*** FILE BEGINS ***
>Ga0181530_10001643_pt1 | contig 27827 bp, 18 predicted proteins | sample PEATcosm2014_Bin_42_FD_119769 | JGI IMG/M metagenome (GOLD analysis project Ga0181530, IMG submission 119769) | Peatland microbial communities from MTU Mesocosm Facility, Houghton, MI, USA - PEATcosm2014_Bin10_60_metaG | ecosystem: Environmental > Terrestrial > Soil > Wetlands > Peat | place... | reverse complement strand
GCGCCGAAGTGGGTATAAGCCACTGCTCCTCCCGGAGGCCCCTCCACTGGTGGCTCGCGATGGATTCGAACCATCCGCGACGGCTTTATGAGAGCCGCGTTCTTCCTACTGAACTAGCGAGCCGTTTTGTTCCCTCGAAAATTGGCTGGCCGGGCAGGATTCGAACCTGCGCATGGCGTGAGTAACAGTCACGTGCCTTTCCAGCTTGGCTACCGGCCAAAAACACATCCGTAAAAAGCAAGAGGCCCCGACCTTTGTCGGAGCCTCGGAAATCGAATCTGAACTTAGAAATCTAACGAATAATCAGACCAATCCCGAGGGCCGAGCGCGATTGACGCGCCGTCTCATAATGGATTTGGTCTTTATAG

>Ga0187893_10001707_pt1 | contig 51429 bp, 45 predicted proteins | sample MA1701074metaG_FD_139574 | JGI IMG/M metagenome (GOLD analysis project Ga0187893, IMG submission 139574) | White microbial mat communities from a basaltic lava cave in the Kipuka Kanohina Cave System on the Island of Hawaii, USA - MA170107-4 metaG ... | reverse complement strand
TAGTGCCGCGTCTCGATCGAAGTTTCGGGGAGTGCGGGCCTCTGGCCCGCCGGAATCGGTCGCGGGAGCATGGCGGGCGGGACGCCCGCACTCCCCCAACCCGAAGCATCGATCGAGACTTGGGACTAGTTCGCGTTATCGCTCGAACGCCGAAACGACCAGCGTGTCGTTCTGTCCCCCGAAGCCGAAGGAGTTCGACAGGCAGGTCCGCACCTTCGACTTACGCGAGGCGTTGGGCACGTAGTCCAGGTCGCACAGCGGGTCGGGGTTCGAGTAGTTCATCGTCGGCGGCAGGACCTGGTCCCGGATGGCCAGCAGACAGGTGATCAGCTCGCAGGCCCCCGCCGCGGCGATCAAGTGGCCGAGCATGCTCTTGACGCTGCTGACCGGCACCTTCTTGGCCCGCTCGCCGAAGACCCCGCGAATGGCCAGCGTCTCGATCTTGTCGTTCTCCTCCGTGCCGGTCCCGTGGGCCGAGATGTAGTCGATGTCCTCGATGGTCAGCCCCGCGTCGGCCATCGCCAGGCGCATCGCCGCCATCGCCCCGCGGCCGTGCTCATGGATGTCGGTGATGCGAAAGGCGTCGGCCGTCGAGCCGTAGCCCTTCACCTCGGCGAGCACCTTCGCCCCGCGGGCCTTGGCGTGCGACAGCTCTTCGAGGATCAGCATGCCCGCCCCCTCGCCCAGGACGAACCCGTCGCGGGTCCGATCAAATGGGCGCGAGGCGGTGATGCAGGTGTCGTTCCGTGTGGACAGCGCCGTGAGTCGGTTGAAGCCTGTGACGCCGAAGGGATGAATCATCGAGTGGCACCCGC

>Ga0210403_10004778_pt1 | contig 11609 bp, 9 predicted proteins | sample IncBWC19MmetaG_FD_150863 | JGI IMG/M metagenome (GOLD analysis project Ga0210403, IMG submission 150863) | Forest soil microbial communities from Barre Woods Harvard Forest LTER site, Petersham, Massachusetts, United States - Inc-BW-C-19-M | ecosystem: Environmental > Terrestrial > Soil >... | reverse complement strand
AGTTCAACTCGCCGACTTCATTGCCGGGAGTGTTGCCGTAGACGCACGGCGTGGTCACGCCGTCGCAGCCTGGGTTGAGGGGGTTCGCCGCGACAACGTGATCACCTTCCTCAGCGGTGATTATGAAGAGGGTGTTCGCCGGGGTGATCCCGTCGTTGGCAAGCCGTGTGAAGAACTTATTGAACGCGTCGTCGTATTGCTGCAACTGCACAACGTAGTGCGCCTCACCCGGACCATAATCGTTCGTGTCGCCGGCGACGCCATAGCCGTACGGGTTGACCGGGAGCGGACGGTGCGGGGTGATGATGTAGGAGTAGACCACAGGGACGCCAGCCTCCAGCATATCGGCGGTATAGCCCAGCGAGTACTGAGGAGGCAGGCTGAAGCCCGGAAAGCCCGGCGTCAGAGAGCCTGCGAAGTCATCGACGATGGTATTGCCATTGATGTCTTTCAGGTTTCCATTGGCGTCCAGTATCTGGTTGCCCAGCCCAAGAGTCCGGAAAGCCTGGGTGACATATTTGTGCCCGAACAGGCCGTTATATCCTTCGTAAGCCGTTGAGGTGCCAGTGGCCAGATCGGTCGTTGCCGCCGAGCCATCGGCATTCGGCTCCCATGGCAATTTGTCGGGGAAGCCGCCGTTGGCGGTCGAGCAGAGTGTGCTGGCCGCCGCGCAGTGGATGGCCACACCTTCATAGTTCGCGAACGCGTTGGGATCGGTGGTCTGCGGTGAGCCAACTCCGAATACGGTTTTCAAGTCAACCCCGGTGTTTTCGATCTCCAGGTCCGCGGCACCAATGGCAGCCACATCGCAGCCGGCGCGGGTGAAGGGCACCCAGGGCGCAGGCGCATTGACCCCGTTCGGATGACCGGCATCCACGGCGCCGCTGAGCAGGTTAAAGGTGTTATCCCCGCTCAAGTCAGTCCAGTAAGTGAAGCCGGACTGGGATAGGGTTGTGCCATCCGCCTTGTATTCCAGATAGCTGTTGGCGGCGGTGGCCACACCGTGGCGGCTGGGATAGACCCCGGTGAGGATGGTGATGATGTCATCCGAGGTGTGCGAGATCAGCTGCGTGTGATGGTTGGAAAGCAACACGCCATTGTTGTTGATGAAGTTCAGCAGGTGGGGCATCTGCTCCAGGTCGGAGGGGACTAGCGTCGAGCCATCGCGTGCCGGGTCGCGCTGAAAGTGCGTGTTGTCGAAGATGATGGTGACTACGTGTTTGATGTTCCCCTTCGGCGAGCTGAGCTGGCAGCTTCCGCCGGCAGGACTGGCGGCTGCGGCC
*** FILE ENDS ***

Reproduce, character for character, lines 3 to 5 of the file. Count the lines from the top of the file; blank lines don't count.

>Ga0187893_10001707_pt1 | contig 51429 bp, 45 predicted proteins | sample MA1701074metaG_FD_139574 | JGI IMG/M metagenome (GOLD analysis project Ga0187893, IMG submission 139574) | White microbial mat communities from a basaltic lava cave in the Kipuka Kanohina Cave System on the Island of Hawaii, USA - MA170107-4 metaG ... | reverse complement strand
TAGTGCCGCGTCTCGATCGAAGTTTCGGGGAGTGCGGGCCTCTGGCCCGCCGGAATCGGTCGCGGGAGCATGGCGGGCGGGACGCCCGCACTCCCCCAACCCGAAGCATCGATCGAGACTTGGGACTAGTTCGCGTTATCGCTCGAACGCCGAAACGACCAGCGTGTCGTTCTGTCCCCCGAAGCCGAAGGAGTTCGACAGGCAGGTCCGCACCTTCGACTTACGCGAGGCGTTGGGCACGTAGTCCAGGTCGCACAGCGGGTCGGGGTTCGAGTAGTTCATCGTCGGCGGCAGGACCTGGTCCCGGATGGCCAGCAGACAGGTGATCAGCTCGCAGGCCCCCGCCGCGGCGATCAAGTGGCCGAGCATGCTCTTGACGCTGCTGACCGGCACCTTCTTGGCCCGCTCGCCGAAGACCCCGCGAATGGCCAGCGTCTCGATCTTGTCGTTCTCCTCCGTGCCGGTCCCGTGGGCCGAGATGTAGTCGATGTCCTCGATGGTCAGCCCCGCGTCGGCCATCGCCAGGCGCATCGCCGCCATCGCCCCGCGGCCGTGCTCATGGATGTCGGTGATGCGAAAGGCGTCGGCCGTCGAGCCGTAGCCCTTCACCTCGGCGAGCACCTTCGCCCCGCGGGCCTTGGCGTGCGACAGCTCTTCGAGGATCAGCATGCCCGCCCCCTCGCCCAGGACGAACCCGTCGCGGGTCCGATCAAATGGGCGCGAGGCGGTGATGCAGGTGTCGTTCCGTGTGGACAGCGCCGTGAGTCGGTTGAAGCCTGTGACGCCGAAGGGATGAATCATCGAGTGGCACCCGC

>Ga0210403_10004778_pt1 | contig 11609 bp, 9 predicted proteins | sample IncBWC19MmetaG_FD_150863 | JGI IMG/M metagenome (GOLD analysis project Ga0210403, IMG submission 150863) | Forest soil microbial communities from Barre Woods Harvard Forest LTER site, Petersham, Massachusetts, United States - Inc-BW-C-19-M | ecosystem: Environmental > Terrestrial > Soil >... | reverse complement strand